YIKES, founded in 1996 by Tracy and Mia Levesque, is a certified Woman Owned Business Enterprise by the Commonwealth of Pennsylvania and the City of Philadelphia’s Office of Economic Opportunity. The Levesques, committed to sustainable business practices, operate YIKES out of the newly renovated space, which also has four apartments. Tracy Levesque said that renovating the building, as opposed to constructing a new one, is a more complicated process but greener in the long run.
“We bought the building in July of 2010. It was done and we moved in Sept. 1 of 2011. Even before we bought the buildings there was planning involved,” Tracy said. “The whole thing took over two years. The thing that is very unique about our project is that it’s a gut renovation. We are the first mixed-use gut renovation LEED platinum project in Pennsylvania. A lot of LEED platinum projects are new construction because it is a really hard to do a LEED platinum renovation project. It’s easier to start from scratch. Our philosophy is that sustainability and reuse starts with reusing the building, not just ripping down a building that has historical and architectural significance, and then throwing up something new. I love Philadelphia.
I love our architecture. For me, it’s a dream come true to take a building that was vacant, uninhabitable, dangerous, water-damaged and a nuisance property when it was occupied and doing a complete green rehab of it and bringing it back to life.”
Tracy added that they also wanted to keep the living spaces reasonably affordable.
“Our motivation wasn’t making money,” she said. “Our motivation was to do this mindful green rehab. The apartments are beautiful. People get to enjoy really nice finishes but they are not enjoying stainless-steel fridges or stoves or things like that.”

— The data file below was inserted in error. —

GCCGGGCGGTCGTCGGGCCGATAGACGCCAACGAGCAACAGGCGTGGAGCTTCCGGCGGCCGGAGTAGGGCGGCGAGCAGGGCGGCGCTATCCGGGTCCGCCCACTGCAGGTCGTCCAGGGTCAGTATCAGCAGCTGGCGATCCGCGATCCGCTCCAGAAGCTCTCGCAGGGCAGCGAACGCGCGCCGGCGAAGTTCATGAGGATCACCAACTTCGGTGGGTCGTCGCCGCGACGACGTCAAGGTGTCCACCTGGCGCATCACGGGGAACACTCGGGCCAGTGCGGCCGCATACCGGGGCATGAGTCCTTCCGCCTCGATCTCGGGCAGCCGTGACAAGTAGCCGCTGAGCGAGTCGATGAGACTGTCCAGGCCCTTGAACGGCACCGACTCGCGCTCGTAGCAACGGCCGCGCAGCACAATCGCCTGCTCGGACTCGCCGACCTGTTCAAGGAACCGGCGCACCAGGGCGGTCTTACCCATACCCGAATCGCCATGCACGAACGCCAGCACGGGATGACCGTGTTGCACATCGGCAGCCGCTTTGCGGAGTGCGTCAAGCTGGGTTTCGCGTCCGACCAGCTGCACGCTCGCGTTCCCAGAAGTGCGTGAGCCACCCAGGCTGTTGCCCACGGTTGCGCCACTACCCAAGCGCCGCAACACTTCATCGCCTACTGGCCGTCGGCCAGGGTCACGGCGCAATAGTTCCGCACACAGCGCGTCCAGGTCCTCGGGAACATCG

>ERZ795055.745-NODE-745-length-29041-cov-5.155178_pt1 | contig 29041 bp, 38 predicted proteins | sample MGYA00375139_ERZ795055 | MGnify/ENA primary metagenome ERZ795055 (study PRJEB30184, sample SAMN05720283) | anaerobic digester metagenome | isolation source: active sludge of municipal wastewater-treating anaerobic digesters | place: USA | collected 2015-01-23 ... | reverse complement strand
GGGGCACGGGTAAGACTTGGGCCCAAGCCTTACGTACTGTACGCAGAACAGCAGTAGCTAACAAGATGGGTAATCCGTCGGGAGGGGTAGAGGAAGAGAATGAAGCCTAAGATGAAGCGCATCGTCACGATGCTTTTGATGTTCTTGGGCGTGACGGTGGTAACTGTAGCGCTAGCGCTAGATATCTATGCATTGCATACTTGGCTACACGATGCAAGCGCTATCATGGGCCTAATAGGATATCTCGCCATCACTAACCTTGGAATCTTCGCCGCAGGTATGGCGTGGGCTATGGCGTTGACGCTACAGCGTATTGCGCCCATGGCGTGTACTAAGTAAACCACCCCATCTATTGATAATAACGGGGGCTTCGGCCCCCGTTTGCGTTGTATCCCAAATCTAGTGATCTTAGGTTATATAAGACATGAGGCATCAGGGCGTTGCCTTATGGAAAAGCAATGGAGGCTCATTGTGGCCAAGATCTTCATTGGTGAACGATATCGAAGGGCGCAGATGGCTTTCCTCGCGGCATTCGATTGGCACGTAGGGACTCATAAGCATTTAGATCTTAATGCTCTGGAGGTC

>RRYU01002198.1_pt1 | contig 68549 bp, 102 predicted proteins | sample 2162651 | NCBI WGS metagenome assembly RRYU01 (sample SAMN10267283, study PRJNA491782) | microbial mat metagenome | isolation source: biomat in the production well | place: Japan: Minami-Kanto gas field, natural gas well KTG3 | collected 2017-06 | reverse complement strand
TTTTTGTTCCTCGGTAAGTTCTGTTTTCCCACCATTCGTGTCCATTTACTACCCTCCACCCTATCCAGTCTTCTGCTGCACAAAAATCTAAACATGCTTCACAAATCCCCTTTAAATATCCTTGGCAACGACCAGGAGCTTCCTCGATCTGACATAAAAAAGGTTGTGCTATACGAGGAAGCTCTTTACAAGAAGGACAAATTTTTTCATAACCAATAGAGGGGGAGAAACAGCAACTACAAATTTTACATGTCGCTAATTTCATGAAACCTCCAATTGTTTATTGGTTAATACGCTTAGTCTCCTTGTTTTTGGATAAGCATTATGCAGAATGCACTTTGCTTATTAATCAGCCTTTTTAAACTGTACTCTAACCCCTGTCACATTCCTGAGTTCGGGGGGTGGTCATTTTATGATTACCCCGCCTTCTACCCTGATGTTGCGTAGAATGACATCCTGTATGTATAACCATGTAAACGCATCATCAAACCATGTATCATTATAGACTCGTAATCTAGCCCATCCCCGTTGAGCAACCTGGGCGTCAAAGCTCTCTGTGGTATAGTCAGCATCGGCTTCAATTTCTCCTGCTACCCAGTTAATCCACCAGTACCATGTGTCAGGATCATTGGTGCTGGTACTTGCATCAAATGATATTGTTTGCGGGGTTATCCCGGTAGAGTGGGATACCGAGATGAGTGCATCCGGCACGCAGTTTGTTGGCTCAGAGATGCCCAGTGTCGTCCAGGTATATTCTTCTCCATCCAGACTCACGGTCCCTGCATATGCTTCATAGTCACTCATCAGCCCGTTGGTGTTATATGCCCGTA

This renovation project adhered to the building philosophy known as “slow build,” meaning materials, when possible, were salvaged from dismantled sites and local craftspeople were brought in to solve design issues. Labor and time was spent re-visioning different uses for reclaimed and recycled material. Sustainable finishes were used whenever possible with an emphasis on performance and longevity. Tracy advises anyone wanting to take on a green renovation project to seek out the right professionals for the job.
“Assemble a really good team of people who know what they are doing and have done it before,” she said. “That was crucial for us for the success of this project. We consulted with the guys from Onion Flats, who have done several green projects in this area, and they really helped a lot. If we just wanted to do a green renovation and chose any old contractor that didn’t really know or care about green building, it would have been a nightmare.”
A plaque-mounting ceremony will be held 5:30 p.m. Sept. 21 at the buildings. For more information and a detailed blog about the renovation process, visit yikesinc.com/blog/.